Bread and Circuses

March 2019 View more

What follows is a short list of things one is unlikely to encounter in most of the eateries operated by the veteran Francesca’s Restaurant Group (including the company’s two long-standing Italian outlets in Naperville):

  • Complimentary headwear
  • A Technicolor cocktail featuring floating hibiscus petals served in a glass the size of a fishbowl
  • A wisecracking animatronic donkey mounted above the bar (think of an equine version of Billy Bass)
  • A three-pound entrée that can be enjoyed for free if eaten in less than 12 minutes
  • A cowboy mannequin using a mock urinal—in the women’s restroom

But all of the above figure prominently in the colorfully distinctive scene at Fat Rosie’s Taco & Tequila Bar, the second incarnation (after the original in Frankfort) of the Francesca’s take on a Mexican street festival. Far removed from the white-tablecloth-and-candlelight aesthetic of La Sorella di Francesca a few blocks away and Francesca’s Passagio in south Naperville, Fat Rosie’s—named for a portly burro (no body-shaming on that third basket of chips and salsa here)—is clearly meant to evoke a party as much as a meal.

Fiesta, Forever
Snugly and raucously situated in a compact space just west of North Central College (a spot that formerly housed one of the casualties of Naperville’s Great Neapolitan Pizza Wars), Fat Rosie’s wears its good-food-and-good-times atmosphere proudly and unapologetically on its brightly colored sleeve. There should be no misunderstanding: This is not the place for your quiet, romantic dinner for two … unless, of course, said intimate plans generally include sombreros and tequila shots.

Fortunately, though, the Francesca’s folks didn’t forget their commitment to the good old-fashioned Italian ethos of top-notch hospitality and quality cuisine when they decided to hop continents and concepts. Because for all of the over-the-top decor and exaggerated focus on fun, it’s clear that the Fat Rosie’s crew is very serious about turning out Mexican classics that are anything but a joke.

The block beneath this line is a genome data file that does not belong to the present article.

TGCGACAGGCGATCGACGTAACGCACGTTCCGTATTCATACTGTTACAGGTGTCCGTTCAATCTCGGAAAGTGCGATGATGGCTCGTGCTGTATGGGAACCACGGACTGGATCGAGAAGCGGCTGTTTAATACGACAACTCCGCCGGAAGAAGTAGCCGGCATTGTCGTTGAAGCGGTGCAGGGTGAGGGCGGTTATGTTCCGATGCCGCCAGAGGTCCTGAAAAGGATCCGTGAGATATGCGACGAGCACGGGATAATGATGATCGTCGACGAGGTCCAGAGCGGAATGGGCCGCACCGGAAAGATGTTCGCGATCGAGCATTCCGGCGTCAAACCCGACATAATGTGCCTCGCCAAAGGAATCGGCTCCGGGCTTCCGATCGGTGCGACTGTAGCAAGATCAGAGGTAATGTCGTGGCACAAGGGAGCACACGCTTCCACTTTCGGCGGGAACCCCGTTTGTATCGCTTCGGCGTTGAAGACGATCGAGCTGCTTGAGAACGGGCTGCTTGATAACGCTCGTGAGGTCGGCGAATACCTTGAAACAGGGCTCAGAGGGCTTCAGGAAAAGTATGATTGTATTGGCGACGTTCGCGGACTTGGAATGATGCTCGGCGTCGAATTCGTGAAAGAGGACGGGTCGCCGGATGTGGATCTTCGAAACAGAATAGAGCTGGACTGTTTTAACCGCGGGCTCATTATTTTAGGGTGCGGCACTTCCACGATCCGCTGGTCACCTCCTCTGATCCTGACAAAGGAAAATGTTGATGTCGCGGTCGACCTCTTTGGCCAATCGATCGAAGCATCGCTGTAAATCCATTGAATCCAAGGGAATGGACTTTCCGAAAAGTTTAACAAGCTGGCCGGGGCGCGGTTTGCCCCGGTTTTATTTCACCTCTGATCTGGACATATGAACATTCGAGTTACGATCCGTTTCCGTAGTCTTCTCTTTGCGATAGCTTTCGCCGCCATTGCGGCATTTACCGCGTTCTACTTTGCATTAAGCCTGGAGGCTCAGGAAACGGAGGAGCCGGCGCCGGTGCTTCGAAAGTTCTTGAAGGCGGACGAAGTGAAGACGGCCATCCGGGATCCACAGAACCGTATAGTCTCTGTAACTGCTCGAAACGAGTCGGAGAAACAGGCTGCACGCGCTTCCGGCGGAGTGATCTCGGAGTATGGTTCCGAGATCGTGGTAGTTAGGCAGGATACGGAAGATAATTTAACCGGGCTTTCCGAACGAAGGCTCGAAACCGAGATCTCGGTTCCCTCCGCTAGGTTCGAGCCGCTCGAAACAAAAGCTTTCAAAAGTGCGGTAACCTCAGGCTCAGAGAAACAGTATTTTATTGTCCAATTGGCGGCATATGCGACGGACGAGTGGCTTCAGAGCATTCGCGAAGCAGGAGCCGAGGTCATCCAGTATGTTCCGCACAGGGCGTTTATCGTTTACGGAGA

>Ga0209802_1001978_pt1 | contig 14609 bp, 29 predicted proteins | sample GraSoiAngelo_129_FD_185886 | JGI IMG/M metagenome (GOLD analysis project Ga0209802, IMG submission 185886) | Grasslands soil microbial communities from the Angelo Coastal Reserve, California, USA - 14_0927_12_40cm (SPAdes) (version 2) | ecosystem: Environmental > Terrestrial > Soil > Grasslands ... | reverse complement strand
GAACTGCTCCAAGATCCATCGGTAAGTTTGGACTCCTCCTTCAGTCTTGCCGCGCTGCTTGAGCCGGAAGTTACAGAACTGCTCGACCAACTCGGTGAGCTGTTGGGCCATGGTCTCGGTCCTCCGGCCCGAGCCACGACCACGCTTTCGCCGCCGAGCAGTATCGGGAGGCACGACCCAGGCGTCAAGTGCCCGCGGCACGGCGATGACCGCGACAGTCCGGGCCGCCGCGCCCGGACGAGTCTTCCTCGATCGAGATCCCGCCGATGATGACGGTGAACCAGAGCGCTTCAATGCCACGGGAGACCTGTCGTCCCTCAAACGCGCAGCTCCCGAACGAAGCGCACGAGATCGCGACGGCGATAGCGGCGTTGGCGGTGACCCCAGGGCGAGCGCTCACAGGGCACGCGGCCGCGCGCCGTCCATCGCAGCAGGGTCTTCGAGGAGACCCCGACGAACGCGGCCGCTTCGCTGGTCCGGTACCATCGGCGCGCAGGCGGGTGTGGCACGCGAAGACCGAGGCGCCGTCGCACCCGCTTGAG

Takin’ It to the Streets
The aforementioned three-pound burrito aside, the star of this show is the humble taco—the ultimate Mexican street food, here crafted to be hand-size and elevated by a wide variety of tasty options and occasionally unexpected ingredients (crispy cauliflower and tomatillo jam, anyone?). But with tastes that lean toward the standards, I eventually found myself staring down the power trio of an excellent al pastor, a formidable carne asada, and a solid pescado (battered and fried on this night). If I had to play favorites, the al pastor was the clear leader of this band, with just the right balance of juicy pork, grilled pineapple, crunchy onion, and fresh cilantro.

Branching out a bit further on the menu beyond an order of the housemade guacamole (which we naturally felt compelled to sample, and was a bit heavy on the lime, but otherwise quite good), we also shared an order of the chicken enchiladas in a dark, rich mole. But fellow entrée choices like the tempting torta cubana and salmon poblano would have to wait for another visit, as we were reaching capacity—not near enough, however, that we were willing to pass on dessert. Because who passes on dessert at a party?

On this night, that meant a one-two punch of chocolate cake with vanilla flan, and a plate of dense cinnamon-sugar doughnut holes that should, at some point (if there’s any justice in this world), go head to head against the greasy sugar bombs they’re bagging over at Empire for the title of Best Way to Blow Your Diet in Downtown Naperville. I’m not sure if I ever fully warmed to that singing donkey over the bar, but she would have had to insult me personally and viciously, by name, repeatedly, to get me to walk out on the al pastor and those doughnuts.

Photos courtesy Fat Rosie’s